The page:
|In Bucharest with Alex* After Leaving the US Embassy
Greetings from Romania!
I arrived in Romania about three weeks ago. My desire was and is to help institutionalized children overcome their adversities and find peace and security in Jesus Christ. People to People Romania
is a Christian organization that provides a great platform to impact these young people.
A little about Romania. It is an Eastern European former communist country. Unfortunately, the marks of the past run deep into its social fabric, and the results are evident in the dramatic economic discrepancies between classes. It is hard for young people who come from modest families to earn a decent living, and much more for those who grew up in an orphanage with no family support.
|After Alex Received His Passport
Pictured with an Employee of the Agency of
Social Assistance and Children’s Protection
The majority of institutionalized children are less prepared academically and vocationally compared with those raised in families and often lack basic life skills even at older ages. With no doors opened for college or into the workforce, many engage in illegal activities. Some studies reveal that six in ten girls become prostitutes and seven in ten boys become hardened criminals. My goal is to prevent such outcomes.
Their life stories changed my life. I often asked myself the question, “Why wasn’t I born into that situation?” Then, I learned that I have a duty. As a Christian, my duty is to “look after the orphans and the widows in their distress and to keep oneself from being polluted by the world” (James 1:27). Here are some of the ways I am trying to help…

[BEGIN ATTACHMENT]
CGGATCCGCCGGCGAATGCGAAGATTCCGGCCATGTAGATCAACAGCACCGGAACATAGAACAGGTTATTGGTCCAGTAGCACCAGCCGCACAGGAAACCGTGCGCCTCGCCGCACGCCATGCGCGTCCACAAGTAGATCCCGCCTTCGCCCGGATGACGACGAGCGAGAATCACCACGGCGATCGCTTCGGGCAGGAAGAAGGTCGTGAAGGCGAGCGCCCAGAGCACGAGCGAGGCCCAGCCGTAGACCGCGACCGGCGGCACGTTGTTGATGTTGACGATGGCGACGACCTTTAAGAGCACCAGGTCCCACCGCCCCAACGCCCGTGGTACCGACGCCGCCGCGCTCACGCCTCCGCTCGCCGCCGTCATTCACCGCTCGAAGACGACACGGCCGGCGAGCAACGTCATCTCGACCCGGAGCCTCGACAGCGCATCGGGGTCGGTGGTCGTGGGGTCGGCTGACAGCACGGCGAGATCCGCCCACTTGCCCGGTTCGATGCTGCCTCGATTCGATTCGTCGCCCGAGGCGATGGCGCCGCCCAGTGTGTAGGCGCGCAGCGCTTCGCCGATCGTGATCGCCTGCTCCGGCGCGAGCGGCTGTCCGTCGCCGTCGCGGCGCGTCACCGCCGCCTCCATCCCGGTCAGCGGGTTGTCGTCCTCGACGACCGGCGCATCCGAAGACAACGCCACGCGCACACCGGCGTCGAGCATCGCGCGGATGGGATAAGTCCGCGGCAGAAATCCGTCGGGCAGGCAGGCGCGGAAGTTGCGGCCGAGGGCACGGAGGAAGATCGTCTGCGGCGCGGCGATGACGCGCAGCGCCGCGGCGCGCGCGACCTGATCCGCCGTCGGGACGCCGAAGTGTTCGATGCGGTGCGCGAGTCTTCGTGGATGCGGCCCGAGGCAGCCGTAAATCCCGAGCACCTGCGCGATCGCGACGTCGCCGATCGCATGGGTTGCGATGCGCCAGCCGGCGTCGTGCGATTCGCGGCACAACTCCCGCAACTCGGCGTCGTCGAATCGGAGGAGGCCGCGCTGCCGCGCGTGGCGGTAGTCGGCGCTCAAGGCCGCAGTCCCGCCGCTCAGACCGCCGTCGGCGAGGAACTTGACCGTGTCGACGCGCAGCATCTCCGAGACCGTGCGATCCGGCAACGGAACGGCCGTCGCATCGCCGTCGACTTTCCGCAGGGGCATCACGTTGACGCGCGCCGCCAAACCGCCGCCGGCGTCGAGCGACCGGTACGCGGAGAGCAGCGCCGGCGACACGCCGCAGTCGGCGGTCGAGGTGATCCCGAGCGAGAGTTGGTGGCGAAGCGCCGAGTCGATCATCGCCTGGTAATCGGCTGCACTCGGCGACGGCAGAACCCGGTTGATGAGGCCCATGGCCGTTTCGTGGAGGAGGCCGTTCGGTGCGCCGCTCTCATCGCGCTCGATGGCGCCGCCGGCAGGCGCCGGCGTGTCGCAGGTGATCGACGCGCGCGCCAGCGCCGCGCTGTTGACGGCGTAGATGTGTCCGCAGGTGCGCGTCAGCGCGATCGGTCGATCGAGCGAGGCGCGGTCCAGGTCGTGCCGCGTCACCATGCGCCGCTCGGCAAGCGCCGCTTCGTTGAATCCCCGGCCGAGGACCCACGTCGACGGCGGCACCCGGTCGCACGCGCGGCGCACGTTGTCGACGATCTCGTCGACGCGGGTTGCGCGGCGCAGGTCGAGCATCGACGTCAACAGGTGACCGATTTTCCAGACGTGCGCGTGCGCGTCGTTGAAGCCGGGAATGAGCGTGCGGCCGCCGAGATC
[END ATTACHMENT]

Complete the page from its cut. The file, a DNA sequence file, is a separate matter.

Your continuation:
|On the Train Headed Home from Bucharest
I worked with Alex*, an eighteen-year old, to obtain a scholarship for a summer Christian camp in the US and helped with his travel arrangements. Institutionalized children are under a special legal regime, and it is often difficult to help them because of red tape. Such regulations are meant to prevent child-trafficking but can often discourage those who legitimately want to help. Any trip, medical treatment, or educational program requires petitions and approvals. However, God helped us obtain a passport for Alex, funding for his trip to the US, and ultimately a US visa.
This week, I traveled with Alex to Bucharest for his interview at the US embassy. The interview was difficult, and halfway through it, I thought that the consul would deny his request. I cannot express in words the joy both of us felt when the consul ultimately granted Alex the visa. Alex’s story is a sad one; my desire is that, while in the US, his horizon will be broadened and his heart be healed by the Great Healer. We will fly together to the US on the 4th of July.
|Boys from an Orphanage
I am also working with Alex and two other teenagers to find opportunities as they graduate from high school and leave the orphanage. Just today, a girl from the orphanage called me and asked to help her find a job. Many of them are desperate. Another girl asked, “What will happen with me after I reach 18?” Tomorrow, I will be at the hospital with a fifteen-year-old girl, where she is having clubfoot surgery.
The problems are complex and sometimes hard to solve (regulations, approvals, funding, etc.), but the victories are great. As people, we often chase after greatness. I learned that life is not about being great but serving the One who is great. Jesus said, “Truly I tell you, whatever you did for one of the least of these brothers and sisters of mine, you did for me” (Matthew 25:40). I am thankful for this amazing honor to be in Romania and to serve these children.
*For security reasons, I could not disclose the young man’s real name.
(Romanian government policy requires that all photos of institutionalized children be edited with black stripes covering their eyes.)